The Chesapeake Bay and the rich habitat it contains provide outstanding sporting opportunities for the region's millions of hunters, anglers and birders. As a Maryland resident sportsman, conservationist and professional wildlife biologist, I support the Chesapeake Clean Water and Ecosystem Restoration Act, which is currently before Congress. The legislation would improve water quality and wildlife habitat in the Chesapeake Bay watershed and ensure that generations of sportsmen and other outdoors enthusiasts will continue to enjoy the region's wildlife-oriented traditions.
July 9, 2011
We applaud Sen. Ben Cardin's courageous opposition to the pesticides bill now before the U.S. Senate ("Cardin opposes break on pesticide," July 4). This proposal would cancel the Environmental Protection Agency's permit program limiting the amount and types of pollutants discharged into waterways and threaten the Chesapeake Bay. Without definite limits on hazardous pesticides, it will be impossible to keep Maryland's streams and rivers free of toxic chemicals. Without the permit program, 95 percent of our streams will continue to show pesticide pollution, and the majority of our aquatic communities will be exposed to complex mixtures of chemical contaminants that have the potential for harm.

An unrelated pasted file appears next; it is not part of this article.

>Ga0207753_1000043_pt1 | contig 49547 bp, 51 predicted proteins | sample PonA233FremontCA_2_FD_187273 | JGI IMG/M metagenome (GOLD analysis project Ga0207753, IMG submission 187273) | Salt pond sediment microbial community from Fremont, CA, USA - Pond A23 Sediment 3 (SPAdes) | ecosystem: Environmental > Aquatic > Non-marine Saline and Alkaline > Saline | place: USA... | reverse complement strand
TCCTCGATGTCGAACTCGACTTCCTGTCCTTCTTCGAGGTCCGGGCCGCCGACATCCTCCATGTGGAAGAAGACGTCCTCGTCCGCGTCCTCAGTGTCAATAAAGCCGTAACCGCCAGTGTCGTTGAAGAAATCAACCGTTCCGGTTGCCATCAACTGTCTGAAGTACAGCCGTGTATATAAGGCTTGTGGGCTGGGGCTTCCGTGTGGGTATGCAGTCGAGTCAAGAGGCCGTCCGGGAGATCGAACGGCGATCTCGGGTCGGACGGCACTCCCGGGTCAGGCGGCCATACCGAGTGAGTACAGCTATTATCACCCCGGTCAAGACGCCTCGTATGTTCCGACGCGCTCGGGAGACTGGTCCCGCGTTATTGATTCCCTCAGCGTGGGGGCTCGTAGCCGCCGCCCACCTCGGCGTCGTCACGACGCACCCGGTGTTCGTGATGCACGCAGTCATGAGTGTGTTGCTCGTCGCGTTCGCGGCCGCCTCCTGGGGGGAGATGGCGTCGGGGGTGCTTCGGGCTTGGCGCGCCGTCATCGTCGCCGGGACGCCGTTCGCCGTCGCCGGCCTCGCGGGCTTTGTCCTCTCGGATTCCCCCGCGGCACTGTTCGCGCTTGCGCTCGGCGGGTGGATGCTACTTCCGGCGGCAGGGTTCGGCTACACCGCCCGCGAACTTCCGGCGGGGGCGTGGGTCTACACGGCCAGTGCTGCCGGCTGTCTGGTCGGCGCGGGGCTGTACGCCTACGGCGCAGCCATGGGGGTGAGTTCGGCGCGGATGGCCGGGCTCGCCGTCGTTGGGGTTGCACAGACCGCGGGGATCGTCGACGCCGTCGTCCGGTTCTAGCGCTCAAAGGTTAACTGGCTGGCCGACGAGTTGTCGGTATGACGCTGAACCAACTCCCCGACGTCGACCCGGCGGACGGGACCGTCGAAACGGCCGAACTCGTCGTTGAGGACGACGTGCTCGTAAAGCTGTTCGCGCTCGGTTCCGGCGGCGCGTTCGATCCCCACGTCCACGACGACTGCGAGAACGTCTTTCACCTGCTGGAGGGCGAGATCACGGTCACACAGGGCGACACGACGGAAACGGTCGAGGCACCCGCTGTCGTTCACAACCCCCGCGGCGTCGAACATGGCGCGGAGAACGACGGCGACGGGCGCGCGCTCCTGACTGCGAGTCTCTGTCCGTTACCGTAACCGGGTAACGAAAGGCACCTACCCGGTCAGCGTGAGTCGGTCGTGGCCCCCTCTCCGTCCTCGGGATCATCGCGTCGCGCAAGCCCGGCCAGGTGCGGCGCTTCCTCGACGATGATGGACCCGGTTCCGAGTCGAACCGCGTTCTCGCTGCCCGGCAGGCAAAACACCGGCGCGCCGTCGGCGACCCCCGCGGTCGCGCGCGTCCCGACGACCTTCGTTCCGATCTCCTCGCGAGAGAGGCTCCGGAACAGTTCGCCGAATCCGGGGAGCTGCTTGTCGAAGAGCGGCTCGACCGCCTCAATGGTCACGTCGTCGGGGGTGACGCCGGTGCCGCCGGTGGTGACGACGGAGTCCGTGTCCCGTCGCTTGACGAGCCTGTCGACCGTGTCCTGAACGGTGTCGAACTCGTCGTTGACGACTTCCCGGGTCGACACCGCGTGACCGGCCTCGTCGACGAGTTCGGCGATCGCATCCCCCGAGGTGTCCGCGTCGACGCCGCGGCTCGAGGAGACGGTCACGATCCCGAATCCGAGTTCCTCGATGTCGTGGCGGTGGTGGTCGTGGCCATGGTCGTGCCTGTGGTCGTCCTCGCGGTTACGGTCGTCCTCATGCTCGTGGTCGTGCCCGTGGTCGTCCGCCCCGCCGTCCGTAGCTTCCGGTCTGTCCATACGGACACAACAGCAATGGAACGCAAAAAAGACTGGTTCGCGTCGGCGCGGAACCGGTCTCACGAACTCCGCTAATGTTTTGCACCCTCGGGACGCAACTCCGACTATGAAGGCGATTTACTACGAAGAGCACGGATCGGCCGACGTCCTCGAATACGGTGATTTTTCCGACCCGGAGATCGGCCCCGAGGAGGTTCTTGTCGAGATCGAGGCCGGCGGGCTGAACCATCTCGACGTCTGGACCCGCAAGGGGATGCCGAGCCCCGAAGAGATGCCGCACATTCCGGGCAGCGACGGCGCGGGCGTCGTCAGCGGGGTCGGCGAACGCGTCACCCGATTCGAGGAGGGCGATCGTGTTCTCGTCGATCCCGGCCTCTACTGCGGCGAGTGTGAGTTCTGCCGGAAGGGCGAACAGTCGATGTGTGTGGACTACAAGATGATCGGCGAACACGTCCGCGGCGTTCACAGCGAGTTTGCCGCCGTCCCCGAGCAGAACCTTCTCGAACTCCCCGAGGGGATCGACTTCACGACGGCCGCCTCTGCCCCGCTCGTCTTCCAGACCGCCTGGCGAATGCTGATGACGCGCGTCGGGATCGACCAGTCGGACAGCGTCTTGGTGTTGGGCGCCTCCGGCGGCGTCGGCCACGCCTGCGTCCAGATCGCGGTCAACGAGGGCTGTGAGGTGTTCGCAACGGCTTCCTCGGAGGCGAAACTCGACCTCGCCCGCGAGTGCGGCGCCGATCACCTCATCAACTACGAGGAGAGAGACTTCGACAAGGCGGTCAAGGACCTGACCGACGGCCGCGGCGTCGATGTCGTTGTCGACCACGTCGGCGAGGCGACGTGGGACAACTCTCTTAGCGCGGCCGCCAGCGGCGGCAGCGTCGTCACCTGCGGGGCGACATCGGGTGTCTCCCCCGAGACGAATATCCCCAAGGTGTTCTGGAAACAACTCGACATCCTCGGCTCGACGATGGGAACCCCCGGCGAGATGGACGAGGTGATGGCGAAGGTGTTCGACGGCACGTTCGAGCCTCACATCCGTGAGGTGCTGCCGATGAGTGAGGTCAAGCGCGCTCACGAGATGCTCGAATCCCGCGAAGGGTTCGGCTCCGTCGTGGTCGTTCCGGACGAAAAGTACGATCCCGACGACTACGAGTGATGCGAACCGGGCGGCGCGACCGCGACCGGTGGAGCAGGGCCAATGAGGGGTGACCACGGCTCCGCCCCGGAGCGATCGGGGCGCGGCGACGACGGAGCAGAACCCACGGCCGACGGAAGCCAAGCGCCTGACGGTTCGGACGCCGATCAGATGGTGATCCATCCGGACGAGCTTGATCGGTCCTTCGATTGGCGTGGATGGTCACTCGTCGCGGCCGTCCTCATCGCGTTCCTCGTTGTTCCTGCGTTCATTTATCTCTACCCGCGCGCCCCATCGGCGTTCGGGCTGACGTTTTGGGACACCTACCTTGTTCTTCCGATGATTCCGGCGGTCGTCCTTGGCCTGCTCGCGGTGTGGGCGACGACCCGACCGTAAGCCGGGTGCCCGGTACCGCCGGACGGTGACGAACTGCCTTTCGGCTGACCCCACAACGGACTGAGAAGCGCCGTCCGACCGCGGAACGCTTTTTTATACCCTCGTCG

January 20, 2011
It defies all logic that a farm with 100 acres could harm the Chesapeake Bay more than a shopping center, apartment complex and attendant parking lots on 100 acres could do. Back when the bay was clean, we had more farms than we do now, and we had many less people with their cars, sewage treatment plants and garbage. Are farmers singled out as evil bay polluters ( "Faulty stewardship," Jan. 13) because there are fewer of us? We are good stewards of the land, and fortunately we have the voice of the American Farm Bureau to speak for us. Milly B. Welsh, Davidsonville
December 10, 2009
Since 2007, the Department of the Environment has made enforcing environmental laws one of our top three priorities - along with increasing transparency and improving our fiscal structure. Progress includes enacting standard operating procedures to correct enforcement delays, increasing enforcement activity 34 percent in fiscal year 2008 and securing two of the highest penalties ever collected for state environmental violations. We did this without additional inspectors or resources. Over the past three years, due to the national economic recession and necessary state budget reductions, MDE reduced its budget by $27 million - equivalent to about a third of our annual operating budget.
February 21, 2013
As a concerned mother and environmentalist, I want to thank The Sun for its recent article on pollution in the Chesapeake Bay ("Report finds widespread contaminants in the bay," Jan. 22). Meaningful efforts to significantly improve the bay must address pesticide runoff. The Pesticide Use Reporting Bill would require certified pesticide and fertilizer applicators to report usage data to a centralized database. Centralizing such information would benefit public agencies in their response to fish kills, dead zones and human health outbreaks.